You may not be actively looking to sell at the current time but you will exit your business one day.  Focusing on these seven things will help you protect the value of your business as the balance of power begins to shift away from you in negotiations with a potential purchaser.
1.   Inadequate Business Succession Planning – A Growing Macroeconomic Risk, CIBC In Focus November 13, 2012.

Wednesday, November 28, 2012

Critiquing an Expert Report: Step 4 - Nature of the Opinion

You have finished researching the author’s credentials, checking for scope limitations and identifying the major and minor assumptions underlying the conclusions. 
The fourth step in reviewing an expert report involves considering the actual conclusion itself and seeking to ascertain whether it reflects an expert opinion or merely calculations based on representations provided by management.  The extent to which the expert has relied upon inputs from management for underlying assumptions will affect the report’s credibility and the extent to which it can be relied upon as expert evidence.
According to the Rules of Civil Procedure, it is an expert’s duty to:
  1. Provide opinion evidence that is fair, objective and non-partisan;
  2. Provide opinion evidence that is related only to matters that are within the expert’s area of expertise; and
  3. Provide such additional assistance as the court may reasonably require to determine a matter in issue.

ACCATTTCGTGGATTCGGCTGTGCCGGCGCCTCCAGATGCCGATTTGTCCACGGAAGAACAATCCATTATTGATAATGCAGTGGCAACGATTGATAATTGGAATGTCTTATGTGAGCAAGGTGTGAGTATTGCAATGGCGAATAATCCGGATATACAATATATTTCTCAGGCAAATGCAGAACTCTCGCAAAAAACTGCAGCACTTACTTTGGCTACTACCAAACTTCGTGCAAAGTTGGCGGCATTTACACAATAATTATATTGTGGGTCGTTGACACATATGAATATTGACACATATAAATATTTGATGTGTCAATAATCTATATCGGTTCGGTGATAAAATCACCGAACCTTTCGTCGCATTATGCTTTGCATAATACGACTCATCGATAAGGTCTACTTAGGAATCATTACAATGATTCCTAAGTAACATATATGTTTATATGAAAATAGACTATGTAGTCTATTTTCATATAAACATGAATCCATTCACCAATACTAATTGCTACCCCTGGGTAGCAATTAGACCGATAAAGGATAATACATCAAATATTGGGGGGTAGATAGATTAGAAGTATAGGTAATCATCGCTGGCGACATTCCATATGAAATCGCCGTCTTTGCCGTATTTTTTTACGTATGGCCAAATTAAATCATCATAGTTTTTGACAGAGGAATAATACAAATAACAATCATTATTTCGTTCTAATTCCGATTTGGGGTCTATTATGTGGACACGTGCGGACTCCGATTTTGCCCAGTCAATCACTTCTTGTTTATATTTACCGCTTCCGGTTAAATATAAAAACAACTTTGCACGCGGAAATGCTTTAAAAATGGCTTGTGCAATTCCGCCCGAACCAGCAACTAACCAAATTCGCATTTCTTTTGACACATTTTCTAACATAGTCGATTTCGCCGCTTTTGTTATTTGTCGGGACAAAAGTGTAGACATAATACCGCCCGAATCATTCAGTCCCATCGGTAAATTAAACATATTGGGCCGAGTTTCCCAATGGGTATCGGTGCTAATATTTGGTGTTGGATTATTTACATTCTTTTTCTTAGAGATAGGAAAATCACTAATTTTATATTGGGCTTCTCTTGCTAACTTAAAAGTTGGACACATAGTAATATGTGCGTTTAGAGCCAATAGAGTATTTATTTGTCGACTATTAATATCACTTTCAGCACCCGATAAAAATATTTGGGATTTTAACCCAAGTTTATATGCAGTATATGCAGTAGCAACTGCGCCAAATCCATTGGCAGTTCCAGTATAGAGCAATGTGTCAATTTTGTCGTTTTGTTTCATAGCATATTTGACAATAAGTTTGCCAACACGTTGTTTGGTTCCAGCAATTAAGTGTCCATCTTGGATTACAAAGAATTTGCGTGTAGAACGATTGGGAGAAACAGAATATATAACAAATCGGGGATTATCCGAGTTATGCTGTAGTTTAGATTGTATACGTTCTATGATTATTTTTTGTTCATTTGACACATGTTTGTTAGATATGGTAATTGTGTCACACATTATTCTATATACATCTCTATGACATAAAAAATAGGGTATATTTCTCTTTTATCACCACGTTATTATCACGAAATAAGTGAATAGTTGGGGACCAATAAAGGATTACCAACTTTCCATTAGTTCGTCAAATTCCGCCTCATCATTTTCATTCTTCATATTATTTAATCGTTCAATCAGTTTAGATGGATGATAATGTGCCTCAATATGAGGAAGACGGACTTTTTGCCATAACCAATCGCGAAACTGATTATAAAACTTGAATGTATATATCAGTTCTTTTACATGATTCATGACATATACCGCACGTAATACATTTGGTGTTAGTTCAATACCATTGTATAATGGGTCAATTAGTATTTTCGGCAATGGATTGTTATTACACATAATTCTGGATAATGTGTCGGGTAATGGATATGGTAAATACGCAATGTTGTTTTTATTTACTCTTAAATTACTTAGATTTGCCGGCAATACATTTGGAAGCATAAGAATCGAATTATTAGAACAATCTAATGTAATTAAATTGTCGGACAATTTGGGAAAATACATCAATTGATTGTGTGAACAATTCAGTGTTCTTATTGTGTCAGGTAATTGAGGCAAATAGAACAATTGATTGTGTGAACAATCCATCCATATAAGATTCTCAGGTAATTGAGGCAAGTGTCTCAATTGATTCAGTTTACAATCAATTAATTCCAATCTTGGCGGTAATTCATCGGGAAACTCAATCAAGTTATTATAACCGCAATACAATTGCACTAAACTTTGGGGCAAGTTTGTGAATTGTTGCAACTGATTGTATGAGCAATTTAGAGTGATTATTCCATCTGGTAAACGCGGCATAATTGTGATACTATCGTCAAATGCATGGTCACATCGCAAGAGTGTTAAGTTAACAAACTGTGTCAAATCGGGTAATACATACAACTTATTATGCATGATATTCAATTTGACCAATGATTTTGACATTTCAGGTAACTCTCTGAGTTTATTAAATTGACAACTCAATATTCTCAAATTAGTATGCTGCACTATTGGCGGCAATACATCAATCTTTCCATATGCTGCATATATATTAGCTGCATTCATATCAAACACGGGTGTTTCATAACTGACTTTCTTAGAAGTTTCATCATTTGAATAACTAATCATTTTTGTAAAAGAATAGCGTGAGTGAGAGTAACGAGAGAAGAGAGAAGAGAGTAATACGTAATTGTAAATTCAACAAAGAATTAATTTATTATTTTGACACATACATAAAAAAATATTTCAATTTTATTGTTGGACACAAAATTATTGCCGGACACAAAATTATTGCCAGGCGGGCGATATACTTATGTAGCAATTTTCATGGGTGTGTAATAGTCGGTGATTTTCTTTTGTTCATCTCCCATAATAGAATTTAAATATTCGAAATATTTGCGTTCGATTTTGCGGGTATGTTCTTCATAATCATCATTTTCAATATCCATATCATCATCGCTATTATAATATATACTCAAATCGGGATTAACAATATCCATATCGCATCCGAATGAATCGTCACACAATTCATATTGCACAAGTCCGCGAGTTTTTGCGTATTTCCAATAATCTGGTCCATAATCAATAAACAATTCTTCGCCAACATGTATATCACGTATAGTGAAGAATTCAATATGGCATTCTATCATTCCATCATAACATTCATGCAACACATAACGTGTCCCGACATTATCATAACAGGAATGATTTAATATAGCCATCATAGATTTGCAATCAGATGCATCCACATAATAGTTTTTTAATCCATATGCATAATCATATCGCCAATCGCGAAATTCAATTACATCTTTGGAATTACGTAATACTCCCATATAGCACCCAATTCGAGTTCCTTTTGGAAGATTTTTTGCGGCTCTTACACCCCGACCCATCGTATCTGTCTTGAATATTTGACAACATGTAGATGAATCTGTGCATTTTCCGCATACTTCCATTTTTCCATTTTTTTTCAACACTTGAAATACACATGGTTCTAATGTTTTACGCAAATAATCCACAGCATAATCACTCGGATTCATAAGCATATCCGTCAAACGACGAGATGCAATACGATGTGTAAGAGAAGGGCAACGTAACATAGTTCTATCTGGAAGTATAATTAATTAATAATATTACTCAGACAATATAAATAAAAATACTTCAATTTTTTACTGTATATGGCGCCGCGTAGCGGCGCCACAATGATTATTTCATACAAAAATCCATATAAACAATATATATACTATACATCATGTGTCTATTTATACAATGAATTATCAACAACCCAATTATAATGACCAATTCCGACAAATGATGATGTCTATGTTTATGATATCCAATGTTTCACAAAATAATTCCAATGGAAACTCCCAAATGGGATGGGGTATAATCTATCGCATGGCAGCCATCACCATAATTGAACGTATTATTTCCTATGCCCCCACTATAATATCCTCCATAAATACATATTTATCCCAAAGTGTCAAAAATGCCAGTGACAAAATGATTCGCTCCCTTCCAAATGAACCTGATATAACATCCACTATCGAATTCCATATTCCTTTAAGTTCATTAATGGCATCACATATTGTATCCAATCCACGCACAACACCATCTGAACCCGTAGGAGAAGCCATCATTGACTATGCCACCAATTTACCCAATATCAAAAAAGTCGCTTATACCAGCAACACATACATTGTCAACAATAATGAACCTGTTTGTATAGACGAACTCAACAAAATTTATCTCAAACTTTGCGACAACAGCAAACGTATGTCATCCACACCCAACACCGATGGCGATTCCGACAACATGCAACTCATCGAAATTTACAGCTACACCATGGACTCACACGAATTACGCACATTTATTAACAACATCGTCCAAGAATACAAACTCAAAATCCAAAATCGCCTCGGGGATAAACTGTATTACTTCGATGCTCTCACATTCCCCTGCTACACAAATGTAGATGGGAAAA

Has this duty been fulfilled if the expert report is based on input assumptions provided by management?  Has the expert provided opinion evidence?  Has the expert been objective and non-partisan?  Has the expert provided evidence within his/her area of expertise?  Has the expert provided the court with additional assistance required to determine a matter in issue?
To address these questions while reviewing the report a list of the assumptions that have been based upon information provided by management should be created.  The greater the reliance on assumptions provided by management the greater the likelihood that the conclusion represents calculations as opposed to "opinion evidence".
On this issue, The Litigator’s Guide to Expert Witnesses states that it is important to identify the basis upon which the expert has undertaken his/her work and the way in which the resulting analysis and conclusions can be used. [1]
The nature of an expert’s opinion depends on whether it is based on: